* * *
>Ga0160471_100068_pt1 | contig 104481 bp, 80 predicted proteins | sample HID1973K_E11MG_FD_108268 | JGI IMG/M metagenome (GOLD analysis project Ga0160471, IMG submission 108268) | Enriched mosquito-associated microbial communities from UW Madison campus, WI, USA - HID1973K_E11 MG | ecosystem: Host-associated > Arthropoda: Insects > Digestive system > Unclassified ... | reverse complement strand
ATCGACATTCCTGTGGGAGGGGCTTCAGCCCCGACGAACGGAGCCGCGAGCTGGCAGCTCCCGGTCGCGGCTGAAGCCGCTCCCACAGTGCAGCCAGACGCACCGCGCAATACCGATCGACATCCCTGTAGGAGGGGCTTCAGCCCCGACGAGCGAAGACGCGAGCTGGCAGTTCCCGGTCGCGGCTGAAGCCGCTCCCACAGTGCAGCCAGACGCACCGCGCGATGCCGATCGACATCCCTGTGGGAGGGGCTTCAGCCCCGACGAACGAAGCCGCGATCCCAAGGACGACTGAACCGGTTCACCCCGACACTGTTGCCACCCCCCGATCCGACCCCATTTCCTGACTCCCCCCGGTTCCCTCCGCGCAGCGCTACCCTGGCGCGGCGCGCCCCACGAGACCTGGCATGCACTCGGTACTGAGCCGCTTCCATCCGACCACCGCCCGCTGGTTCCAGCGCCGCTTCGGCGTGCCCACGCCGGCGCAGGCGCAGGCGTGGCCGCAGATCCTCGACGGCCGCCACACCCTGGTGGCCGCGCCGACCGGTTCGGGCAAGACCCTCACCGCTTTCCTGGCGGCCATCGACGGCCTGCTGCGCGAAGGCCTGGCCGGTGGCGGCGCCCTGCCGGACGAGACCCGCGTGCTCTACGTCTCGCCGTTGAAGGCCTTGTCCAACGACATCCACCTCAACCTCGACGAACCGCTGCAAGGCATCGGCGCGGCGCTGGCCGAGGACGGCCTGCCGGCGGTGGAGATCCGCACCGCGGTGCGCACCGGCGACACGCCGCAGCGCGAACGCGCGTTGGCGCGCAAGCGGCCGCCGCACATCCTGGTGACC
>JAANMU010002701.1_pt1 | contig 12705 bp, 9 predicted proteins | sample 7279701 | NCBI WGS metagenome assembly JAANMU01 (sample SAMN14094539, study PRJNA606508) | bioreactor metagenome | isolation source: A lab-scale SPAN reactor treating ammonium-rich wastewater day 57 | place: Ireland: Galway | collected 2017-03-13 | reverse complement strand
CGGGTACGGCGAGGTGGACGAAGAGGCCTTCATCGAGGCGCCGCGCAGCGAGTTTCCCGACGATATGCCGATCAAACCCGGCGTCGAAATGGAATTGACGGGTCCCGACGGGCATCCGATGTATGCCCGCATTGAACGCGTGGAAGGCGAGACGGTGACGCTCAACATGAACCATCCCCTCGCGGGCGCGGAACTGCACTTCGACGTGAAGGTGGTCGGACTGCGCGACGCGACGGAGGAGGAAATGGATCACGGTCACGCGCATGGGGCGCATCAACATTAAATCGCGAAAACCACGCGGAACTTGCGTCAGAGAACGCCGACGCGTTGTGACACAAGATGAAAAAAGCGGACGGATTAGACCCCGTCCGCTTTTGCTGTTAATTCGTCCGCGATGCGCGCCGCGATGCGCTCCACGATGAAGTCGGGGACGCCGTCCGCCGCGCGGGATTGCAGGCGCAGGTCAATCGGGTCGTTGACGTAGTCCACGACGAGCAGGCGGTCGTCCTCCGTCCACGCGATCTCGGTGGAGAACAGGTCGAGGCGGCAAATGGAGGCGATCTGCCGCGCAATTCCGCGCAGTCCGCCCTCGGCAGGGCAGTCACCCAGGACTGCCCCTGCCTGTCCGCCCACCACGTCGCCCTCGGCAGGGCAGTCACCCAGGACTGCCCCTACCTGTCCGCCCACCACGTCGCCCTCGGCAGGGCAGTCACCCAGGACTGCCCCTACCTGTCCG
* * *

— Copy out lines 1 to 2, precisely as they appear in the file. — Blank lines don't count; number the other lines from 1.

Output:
>Ga0160471_100068_pt1 | contig 104481 bp, 80 predicted proteins | sample HID1973K_E11MG_FD_108268 | JGI IMG/M metagenome (GOLD analysis project Ga0160471, IMG submission 108268) | Enriched mosquito-associated microbial communities from UW Madison campus, WI, USA - HID1973K_E11 MG | ecosystem: Host-associated > Arthropoda: Insects > Digestive system > Unclassified ... | reverse complement strand
ATCGACATTCCTGTGGGAGGGGCTTCAGCCCCGACGAACGGAGCCGCGAGCTGGCAGCTCCCGGTCGCGGCTGAAGCCGCTCCCACAGTGCAGCCAGACGCACCGCGCAATACCGATCGACATCCCTGTAGGAGGGGCTTCAGCCCCGACGAGCGAAGACGCGAGCTGGCAGTTCCCGGTCGCGGCTGAAGCCGCTCCCACAGTGCAGCCAGACGCACCGCGCGATGCCGATCGACATCCCTGTGGGAGGGGCTTCAGCCCCGACGAACGAAGCCGCGATCCCAAGGACGACTGAACCGGTTCACCCCGACACTGTTGCCACCCCCCGATCCGACCCCATTTCCTGACTCCCCCCGGTTCCCTCCGCGCAGCGCTACCCTGGCGCGGCGCGCCCCACGAGACCTGGCATGCACTCGGTACTGAGCCGCTTCCATCCGACCACCGCCCGCTGGTTCCAGCGCCGCTTCGGCGTGCCCACGCCGGCGCAGGCGCAGGCGTGGCCGCAGATCCTCGACGGCCGCCACACCCTGGTGGCCGCGCCGACCGGTTCGGGCAAGACCCTCACCGCTTTCCTGGCGGCCATCGACGGCCTGCTGCGCGAAGGCCTGGCCGGTGGCGGCGCCCTGCCGGACGAGACCCGCGTGCTCTACGTCTCGCCGTTGAAGGCCTTGTCCAACGACATCCACCTCAACCTCGACGAACCGCTGCAAGGCATCGGCGCGGCGCTGGCCGAGGACGGCCTGCCGGCGGTGGAGATCCGCACCGCGGTGCGCACCGGCGACACGCCGCAGCGCGAACGCGCGTTGGCGCGCAAGCGGCCGCCGCACATCCTGGTGACC